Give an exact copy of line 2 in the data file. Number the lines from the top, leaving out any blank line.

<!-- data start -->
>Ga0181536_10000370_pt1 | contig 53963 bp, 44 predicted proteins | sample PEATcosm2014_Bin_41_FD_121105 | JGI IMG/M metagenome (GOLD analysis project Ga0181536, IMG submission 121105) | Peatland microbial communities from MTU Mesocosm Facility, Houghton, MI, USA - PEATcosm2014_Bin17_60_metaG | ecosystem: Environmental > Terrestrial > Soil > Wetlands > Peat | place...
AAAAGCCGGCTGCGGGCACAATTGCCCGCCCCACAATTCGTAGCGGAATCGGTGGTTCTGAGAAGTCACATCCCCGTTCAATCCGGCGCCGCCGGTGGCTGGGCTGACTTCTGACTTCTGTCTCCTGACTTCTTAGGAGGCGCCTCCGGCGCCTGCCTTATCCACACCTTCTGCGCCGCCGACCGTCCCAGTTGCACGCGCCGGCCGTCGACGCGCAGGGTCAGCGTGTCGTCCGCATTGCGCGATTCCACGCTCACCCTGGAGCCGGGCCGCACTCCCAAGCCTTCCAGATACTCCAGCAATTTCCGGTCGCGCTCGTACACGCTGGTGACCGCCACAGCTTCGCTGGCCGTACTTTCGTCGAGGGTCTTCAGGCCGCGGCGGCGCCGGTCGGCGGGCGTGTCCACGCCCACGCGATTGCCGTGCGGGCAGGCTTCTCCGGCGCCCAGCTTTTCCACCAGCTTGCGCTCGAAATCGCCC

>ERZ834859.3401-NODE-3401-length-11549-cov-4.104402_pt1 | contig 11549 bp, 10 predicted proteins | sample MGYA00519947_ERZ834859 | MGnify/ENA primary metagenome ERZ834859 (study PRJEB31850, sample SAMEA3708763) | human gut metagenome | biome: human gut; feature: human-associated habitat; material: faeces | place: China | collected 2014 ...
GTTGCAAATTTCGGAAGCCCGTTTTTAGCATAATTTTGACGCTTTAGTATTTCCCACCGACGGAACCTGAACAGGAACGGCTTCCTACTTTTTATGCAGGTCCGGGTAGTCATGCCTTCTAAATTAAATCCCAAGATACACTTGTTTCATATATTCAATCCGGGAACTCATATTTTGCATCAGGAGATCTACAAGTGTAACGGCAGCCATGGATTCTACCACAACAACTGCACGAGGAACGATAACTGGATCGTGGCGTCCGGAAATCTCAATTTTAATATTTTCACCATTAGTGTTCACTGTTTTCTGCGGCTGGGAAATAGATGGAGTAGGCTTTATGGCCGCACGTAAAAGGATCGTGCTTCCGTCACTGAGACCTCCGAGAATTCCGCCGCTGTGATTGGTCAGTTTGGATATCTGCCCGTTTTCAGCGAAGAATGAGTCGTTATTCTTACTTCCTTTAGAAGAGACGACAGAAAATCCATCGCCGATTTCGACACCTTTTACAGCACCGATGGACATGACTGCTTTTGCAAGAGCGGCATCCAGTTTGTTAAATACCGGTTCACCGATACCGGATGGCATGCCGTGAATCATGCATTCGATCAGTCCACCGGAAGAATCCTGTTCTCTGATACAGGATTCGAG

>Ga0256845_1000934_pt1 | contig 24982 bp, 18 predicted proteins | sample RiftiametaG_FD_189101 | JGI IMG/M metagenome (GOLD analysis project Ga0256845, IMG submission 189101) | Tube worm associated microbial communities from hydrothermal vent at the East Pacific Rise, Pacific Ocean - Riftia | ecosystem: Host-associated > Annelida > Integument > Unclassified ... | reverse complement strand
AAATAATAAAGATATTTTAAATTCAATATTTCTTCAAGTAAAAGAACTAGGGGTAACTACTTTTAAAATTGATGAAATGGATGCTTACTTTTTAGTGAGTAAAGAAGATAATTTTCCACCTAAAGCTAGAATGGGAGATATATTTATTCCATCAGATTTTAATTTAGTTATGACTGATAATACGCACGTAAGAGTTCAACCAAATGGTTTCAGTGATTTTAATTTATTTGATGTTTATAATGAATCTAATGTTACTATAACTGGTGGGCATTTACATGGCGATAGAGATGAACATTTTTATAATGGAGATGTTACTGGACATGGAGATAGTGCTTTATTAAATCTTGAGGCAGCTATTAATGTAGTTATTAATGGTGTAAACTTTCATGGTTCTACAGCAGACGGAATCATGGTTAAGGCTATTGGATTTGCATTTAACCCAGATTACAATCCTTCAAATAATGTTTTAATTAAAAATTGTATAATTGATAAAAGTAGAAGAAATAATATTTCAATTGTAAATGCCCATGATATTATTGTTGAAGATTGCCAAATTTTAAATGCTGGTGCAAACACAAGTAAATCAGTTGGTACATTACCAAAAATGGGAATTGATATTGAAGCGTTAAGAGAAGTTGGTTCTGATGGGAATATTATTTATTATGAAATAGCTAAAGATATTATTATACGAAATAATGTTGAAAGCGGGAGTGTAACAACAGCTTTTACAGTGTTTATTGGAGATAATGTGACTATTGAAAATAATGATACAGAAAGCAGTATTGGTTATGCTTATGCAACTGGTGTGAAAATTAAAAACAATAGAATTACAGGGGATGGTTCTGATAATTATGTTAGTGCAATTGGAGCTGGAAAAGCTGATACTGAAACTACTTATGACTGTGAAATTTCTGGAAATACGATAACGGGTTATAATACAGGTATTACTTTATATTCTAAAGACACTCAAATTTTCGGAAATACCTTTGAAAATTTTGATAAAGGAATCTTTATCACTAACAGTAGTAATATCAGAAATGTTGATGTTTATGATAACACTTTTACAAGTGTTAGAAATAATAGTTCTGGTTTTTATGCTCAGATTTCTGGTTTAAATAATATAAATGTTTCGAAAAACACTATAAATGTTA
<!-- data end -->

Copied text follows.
AAAAGCCGGCTGCGGGCACAATTGCCCGCCCCACAATTCGTAGCGGAATCGGTGGTTCTGAGAAGTCACATCCCCGTTCAATCCGGCGCCGCCGGTGGCTGGGCTGACTTCTGACTTCTGTCTCCTGACTTCTTAGGAGGCGCCTCCGGCGCCTGCCTTATCCACACCTTCTGCGCCGCCGACCGTCCCAGTTGCACGCGCCGGCCGTCGACGCGCAGGGTCAGCGTGTCGTCCGCATTGCGCGATTCCACGCTCACCCTGGAGCCGGGCCGCACTCCCAAGCCTTCCAGATACTCCAGCAATTTCCGGTCGCGCTCGTACACGCTGGTGACCGCCACAGCTTCGCTGGCCGTACTTTCGTCGAGGGTCTTCAGGCCGCGGCGGCGCCGGTCGGCGGGCGTGTCCACGCCCACGCGATTGCCGTGCGGGCAGGCTTCTCCGGCGCCCAGCTTTTCCACCAGCTTGCGCTCGAAATCGCCC